LONDON: Aid agencies expect reports of sexual misconduct to rise and more staff to be fired this year as they crackdown on staff offences after a sector-wide abuse scandal, an exclusive survey revealed on Thursday.
The aid industry came under scrutiny earlier this year after revelations that Oxfam staff used prostitutes in Haiti during an earthquake relief mission in 2010 snowballed into widespread reports of harassment and abuse in the sector.
A survey by the Thomson Reuters Foundation in February found more than 120 staff from 21 leading global charities were fired or lost their jobs in 2017 over sexual misconduct.
Six months later, the same agencies were asked what steps they had taken to address the problem after Britain’s aid watchdog accused charities of failing to tackle “horror” sexual abuse and harassment.
Five of the 21 did not respond.
Most of those that did reply said they had reviewed or overhauled policies amid concerns abuse was going unreported.
More than a third said they had seen or expected to see an increase in reported cases as people felt able to speak out.
“While even one case of sexual misconduct is too many, we are encouraged to see more team members coming forward,” said Amy Fairbairn, a spokeswoman for global charity Mercy Corps.
The charities said measures taken including staff training, improving whistleblowing services, and stronger background checks for new recruits.
Four of the agencies contacted provided figures on abuse and harassment cases that emerged in 2018 and said how many staff members were sacked. Some disciplinary proceedings were pending.
The Norwegian Refugee Council said it had fired four people so far this year and received 24 reports of sexual misconduct, abuse, harassment and exploitation, up from 17 in all of 2017.
Save The Children, which was criticised for its handling of complaints against senior management, dismissed four people and three resigned following 43 reports of harassment and bullying, almost twice the number received last year.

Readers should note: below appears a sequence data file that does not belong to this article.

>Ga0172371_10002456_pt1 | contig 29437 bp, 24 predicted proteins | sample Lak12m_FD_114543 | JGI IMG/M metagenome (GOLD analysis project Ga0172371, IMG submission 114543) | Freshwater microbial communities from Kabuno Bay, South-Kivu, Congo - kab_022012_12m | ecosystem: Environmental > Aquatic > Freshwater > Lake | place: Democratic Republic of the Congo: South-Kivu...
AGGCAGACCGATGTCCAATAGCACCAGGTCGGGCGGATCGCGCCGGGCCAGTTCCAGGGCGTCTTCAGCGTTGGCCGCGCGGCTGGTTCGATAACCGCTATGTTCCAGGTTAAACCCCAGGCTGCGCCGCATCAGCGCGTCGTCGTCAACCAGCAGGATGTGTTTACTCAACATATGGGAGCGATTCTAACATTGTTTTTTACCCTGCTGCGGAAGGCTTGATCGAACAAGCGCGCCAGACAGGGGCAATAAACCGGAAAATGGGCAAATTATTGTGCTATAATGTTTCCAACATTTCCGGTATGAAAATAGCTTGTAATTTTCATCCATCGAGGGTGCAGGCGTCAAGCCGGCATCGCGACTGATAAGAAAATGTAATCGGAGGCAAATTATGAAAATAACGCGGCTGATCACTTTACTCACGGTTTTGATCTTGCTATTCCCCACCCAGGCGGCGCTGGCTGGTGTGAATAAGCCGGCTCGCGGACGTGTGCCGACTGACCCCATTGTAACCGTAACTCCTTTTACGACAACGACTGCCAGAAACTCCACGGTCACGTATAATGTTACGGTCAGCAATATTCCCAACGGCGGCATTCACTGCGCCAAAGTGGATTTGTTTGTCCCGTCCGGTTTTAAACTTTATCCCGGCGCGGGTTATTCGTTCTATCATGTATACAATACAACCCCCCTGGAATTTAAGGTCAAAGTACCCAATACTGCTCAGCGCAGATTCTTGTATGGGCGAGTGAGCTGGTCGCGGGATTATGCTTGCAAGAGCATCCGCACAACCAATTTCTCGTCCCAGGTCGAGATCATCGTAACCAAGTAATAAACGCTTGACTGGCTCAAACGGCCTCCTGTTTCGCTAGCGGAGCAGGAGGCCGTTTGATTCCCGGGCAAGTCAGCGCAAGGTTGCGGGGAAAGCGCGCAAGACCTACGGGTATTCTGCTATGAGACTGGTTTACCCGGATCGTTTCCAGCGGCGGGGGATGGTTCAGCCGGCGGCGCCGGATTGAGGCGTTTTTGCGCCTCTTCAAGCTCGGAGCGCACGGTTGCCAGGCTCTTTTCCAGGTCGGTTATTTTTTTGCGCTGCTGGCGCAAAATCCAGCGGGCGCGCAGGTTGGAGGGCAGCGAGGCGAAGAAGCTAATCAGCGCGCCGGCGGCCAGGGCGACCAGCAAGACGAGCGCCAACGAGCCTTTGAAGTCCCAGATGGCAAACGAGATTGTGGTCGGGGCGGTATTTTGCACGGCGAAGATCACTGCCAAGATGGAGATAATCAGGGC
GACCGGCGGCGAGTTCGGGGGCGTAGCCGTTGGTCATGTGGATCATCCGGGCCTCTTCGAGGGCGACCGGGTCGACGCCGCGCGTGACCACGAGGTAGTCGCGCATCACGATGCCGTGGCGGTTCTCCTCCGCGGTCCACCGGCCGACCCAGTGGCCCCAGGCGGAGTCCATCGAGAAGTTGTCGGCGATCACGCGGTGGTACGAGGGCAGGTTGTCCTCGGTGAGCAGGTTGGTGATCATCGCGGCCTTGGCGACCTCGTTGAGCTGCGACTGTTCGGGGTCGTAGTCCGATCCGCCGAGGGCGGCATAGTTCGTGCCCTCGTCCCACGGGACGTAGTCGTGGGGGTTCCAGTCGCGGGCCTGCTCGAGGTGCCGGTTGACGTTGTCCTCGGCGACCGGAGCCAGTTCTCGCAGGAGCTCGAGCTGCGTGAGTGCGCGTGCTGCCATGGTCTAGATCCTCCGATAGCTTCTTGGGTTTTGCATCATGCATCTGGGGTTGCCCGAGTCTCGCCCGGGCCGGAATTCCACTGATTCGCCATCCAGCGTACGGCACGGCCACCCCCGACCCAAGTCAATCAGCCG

“We view the increase as an encouraging indication that our efforts to raise awareness of the problem, and to improve reporting, are succeeding,” said spokeswoman Simona Sikimic.
“We are sending a strong message to anyone who seeks to act inappropriately that their behaviour will not be tolerated.”
The Danish Refugee Council (DRC) dismissed two people. Action Against Hunger said it investigated one allegation dating back to the 1990s but was unable to identify those responsible.
Nine groups, including Oxfam, Medecins Sans Frontieres (MSF), World Vision, Plan International, Mercy Corps and Islamic Relief, planned to publish detailed figures at a later date.
The International Committee of the Red Cross (ICRC), CARE International and Action Aid said they had encouraged more people to come forward and hoped, or were confident, this would result in more cases of misconduct being brought to light.
Christian Aid said it would report figures to Britain’s charity regulator, while the International Rescue Committee (IRC) disclosed data for 2017, which saw it dealing with 18 cases of harassment, abuse and exploitation.
Compassion International, Caritas, BRAC, International Medical Corps and Catholic Relief Services did not respond.
Oxfam said it had spent more than US$2.3 million (2 million euros) on safeguarding since the scandal broke and created new dedicated safeguarding roles – one of seven agencies to do so.
Earlier this year both Oxfam and Save the Children said their funding had dropped after the scandal.
Providing training courses and strengthening the recruiting process were among the most common measures that charities responding to the survey said they had taken.
The ICRC said it had set up an anonymous hotline to report abuse, while Islamic Relief gave staff access to an independent whistleblowing service. Other groups already operating such systems said they had reviewed or improved them.
The Norwegian Refugee Council said it was conducting a survey of its female staff to ask what needed improving.
“Incidents of sexual misconduct occur in all sectors,” said Christian Friis Bach, secretary general of the DRC.
“But obviously working … with some of the most marginalised and vulnerable people, the humanitarian sector has a strong responsibility in mitigating these risks.”